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The Treaties of Canada with the Indians of Manitoba and the North-West Territories Including the Negotiations on Which They Were Based, and Other Information Relating Thereto   By: (1826-1889)

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THE TREATIES OF CANADA WITH THE INDIANS OF MANITOBA AND THE NORTH WEST TERRITORIES, INCLUDING THE NEGOTIATIONS ON WHICH THEY WERE BASED, AND OTHER INFORMATION RELATING THERETO.

BY THE HON. ALEXANDER MORRIS, P.C., LATE LIEUTENANT GOVERNOR OF MANITOBA, THE NORTH WEST TERRITORIES, AND KEE WA TIN.

TO HIS EXCELLENCY The Right Honorable the Earl of Dufferin,

Her Britannic Majesty's Ambassador at St. Petersburg, K.P.P.C., K.C.B., G.C.M.G., &c., &c., &c.

My Lord,

Encouraged by the earnest interest, your Lordship ever evinced, in the work of obtaining the alliance and promoting the welfare of the Indian tribes in the North West of Canada, and in opening up the Territories for settlement, by obtaining the relinquishment of the natural title of the Indians to the lands of the Fertile Belt on fair and just terms, I have the honor, by your kind permission, to dedicate this collection of the treaties made with them, to your Excellency, in the belief that its publication will be timely, and that the information now supplied in a compact form, may prove of service to the Dominion of Canada.

I have the honor to be Your Lordship's obedient servant, ALEXANDER MORRIS,

Late Lieut. Gov. of Manitoba, the North West Territories, and Kee wa tin.

TORONTO, March, 1880.

PREFACE

The question of the relations of the Dominion of Canada to the Indians of the North West, is one of great practical importance The work, of obtaining their good will, by entering into treaties of alliance with them, has now been completed in all the region from Lake Superior to the foot of the Rocky Mountains. As an aid to the other and equally important duty that of carrying out, in their integrity, the obligations of these treaties, and devising means whereby the Indian population of the Fertile Belt can be rescued from the hard fate which otherwise awaits them, owing to the speedy destruction of the buffalo, hitherto the principal food supply of the Plain Indians, and that they may be induced to become, by the adoption of agricultural and pastoral pursuits, a self supporting community I have prepared this collection of the treaties made with them, and of information, relating to the negotiations, on which these treaties were based, in the hope that I may thereby contribute to the completion of a work, in which I had considerable part, that, of, by treaties, securing the good will of the Indian tribes, and by the helpful hand of the Dominion, opening up to them, a future of promise, based upon the foundations of instruction and the many other advantages of civilized life.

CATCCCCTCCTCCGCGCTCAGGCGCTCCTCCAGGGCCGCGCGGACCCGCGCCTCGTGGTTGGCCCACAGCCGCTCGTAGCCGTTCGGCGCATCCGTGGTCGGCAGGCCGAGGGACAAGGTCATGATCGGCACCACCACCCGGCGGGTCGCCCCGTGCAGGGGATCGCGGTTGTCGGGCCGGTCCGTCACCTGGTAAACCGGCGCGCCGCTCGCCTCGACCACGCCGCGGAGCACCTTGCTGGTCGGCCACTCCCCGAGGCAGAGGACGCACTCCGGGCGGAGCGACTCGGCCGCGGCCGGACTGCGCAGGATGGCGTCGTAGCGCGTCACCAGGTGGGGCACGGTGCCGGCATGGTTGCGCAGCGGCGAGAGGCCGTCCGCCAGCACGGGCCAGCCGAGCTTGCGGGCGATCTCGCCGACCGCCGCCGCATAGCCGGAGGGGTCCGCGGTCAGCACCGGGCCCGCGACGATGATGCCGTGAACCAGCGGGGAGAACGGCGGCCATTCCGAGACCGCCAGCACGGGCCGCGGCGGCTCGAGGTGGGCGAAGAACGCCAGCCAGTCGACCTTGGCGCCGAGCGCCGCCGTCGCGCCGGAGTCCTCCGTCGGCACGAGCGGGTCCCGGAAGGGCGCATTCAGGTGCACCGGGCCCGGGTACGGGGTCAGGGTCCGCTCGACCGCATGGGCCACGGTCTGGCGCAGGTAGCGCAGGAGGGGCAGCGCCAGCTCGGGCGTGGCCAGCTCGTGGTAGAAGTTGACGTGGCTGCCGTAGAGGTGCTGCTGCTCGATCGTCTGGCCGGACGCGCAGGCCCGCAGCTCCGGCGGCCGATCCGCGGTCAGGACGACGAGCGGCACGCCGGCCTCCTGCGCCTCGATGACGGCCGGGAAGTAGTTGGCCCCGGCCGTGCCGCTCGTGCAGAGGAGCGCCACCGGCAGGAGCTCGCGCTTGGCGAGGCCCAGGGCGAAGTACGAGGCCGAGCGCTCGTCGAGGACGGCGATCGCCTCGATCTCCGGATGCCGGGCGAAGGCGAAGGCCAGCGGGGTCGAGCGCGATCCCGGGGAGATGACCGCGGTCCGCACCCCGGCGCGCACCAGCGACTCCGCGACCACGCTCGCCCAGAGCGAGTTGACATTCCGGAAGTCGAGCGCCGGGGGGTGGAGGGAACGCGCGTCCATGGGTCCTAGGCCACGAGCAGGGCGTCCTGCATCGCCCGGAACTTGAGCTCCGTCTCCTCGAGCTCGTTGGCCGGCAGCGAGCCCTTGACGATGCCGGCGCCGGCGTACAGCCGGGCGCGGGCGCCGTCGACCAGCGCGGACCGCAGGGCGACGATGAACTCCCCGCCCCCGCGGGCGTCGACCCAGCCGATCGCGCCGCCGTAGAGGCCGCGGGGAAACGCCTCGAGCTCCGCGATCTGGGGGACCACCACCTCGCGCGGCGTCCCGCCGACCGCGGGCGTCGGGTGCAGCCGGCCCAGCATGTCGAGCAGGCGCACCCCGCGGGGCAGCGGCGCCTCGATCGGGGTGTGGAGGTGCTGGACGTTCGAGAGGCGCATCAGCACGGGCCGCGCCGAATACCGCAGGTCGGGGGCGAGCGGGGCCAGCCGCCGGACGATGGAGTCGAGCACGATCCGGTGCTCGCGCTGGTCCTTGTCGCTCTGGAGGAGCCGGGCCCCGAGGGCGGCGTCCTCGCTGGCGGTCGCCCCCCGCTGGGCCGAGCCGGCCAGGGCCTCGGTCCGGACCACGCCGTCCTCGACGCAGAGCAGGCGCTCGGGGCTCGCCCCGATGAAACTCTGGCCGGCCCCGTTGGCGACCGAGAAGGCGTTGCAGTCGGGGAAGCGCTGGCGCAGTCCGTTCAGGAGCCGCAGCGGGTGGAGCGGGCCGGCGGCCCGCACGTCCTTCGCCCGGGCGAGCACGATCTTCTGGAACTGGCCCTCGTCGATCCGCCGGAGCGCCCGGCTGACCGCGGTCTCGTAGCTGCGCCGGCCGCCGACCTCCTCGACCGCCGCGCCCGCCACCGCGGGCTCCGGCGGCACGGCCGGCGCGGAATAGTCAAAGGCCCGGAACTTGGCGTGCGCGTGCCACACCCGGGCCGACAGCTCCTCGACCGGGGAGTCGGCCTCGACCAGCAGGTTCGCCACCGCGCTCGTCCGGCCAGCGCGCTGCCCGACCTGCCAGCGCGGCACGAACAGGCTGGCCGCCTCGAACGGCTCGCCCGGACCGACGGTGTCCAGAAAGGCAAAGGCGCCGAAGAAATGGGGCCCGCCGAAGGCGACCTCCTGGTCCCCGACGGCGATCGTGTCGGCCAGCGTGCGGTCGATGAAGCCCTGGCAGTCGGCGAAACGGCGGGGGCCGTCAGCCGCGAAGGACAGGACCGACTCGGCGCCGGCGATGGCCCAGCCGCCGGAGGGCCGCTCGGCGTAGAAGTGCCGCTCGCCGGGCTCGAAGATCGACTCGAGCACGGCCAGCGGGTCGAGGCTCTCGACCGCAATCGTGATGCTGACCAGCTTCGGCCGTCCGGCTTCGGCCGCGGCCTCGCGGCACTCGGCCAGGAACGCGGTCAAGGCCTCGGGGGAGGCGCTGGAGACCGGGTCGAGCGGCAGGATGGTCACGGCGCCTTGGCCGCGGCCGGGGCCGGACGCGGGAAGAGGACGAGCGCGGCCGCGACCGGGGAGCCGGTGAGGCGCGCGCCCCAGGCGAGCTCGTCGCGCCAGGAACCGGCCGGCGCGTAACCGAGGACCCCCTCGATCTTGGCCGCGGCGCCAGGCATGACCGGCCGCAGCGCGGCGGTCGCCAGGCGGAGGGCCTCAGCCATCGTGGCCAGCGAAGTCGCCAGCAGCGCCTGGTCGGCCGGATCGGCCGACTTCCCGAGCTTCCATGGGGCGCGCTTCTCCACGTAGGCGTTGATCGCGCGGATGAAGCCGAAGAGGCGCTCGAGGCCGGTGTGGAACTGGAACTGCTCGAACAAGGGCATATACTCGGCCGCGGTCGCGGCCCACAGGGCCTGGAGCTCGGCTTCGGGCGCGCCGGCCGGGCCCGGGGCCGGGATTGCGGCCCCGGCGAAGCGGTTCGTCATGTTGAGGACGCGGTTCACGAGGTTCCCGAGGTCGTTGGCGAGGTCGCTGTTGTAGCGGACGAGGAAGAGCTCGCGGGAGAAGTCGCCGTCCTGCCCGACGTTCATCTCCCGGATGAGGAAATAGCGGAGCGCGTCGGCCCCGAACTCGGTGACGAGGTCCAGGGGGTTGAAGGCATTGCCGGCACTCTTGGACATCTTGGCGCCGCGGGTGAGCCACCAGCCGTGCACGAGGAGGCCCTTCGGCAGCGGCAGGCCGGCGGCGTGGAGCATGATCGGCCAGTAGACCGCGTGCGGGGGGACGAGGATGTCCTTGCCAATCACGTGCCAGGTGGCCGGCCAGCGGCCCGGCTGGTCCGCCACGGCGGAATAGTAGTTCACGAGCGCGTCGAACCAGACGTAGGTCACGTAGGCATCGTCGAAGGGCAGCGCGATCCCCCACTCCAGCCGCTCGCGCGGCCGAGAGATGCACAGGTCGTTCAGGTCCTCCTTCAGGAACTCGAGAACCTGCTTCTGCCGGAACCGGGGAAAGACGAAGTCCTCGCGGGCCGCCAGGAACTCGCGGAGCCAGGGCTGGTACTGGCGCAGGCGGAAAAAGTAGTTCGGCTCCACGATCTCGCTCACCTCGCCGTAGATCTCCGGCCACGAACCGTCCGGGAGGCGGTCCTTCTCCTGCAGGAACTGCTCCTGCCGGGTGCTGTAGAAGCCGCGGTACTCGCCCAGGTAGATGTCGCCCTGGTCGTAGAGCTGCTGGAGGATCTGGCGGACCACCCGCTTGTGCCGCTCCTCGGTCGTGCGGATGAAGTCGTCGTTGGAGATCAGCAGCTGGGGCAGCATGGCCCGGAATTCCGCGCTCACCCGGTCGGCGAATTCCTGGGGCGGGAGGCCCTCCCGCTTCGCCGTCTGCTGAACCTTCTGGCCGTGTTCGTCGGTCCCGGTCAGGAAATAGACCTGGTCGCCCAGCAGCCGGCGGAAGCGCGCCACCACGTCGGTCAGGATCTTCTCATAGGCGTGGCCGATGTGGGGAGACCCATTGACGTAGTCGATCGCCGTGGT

M.

CONTENTS

Introduction I. The Selkirk Treaty II. The Robinson Treaty III. The Manitoulin Island Treaty IV. The Stone Fort and Manitoba Post Treaties, Numbers One and Two V. Treaty Number Three; or, the North West Angle Treaty VI. The Qu'Appelle Treaty, or Number Four VII. The Revision of Treaties Numbers One and Two VIII. The Winnipeg Treaty Number Five IX. The Treaties at Forts Carlton and Pitt X. Treaty Number Seven; or, the Blackfeet Treaty XI. The Sioux in the North West Territories XII. The Administration of the Treaties The Half breeds The Future of the Indian Tribes APPENDIX Texts of the Treaties and Supplementary Adhesions thereto

THE TREATIES WITH THE INDIANS OF MANITOBA, THE NORTH WEST TERRITORIES, AND KEE WA TIN, IN THE DOMINION OF CANADA.

INTRODUCTION

One of the gravest of the questions presented for solution by the Dominion of Canada, when the enormous region of country formerly known as the North West Territories and Rupert's Land, was entrusted by the Empire of Great Britain and Ireland to her rule, was the securing the alliance of the Indian tribes, and maintaining friendly relations with them. The predecessors of Canada the Company of Adventurers of England trading into Hudson's Bay, popularly known as the Hudson's Bay Company had, for long years, been eminently successful in securing the good will of the Indians but on their sway, coming to an end, the Indian mind was disturbed... Continue reading book >>




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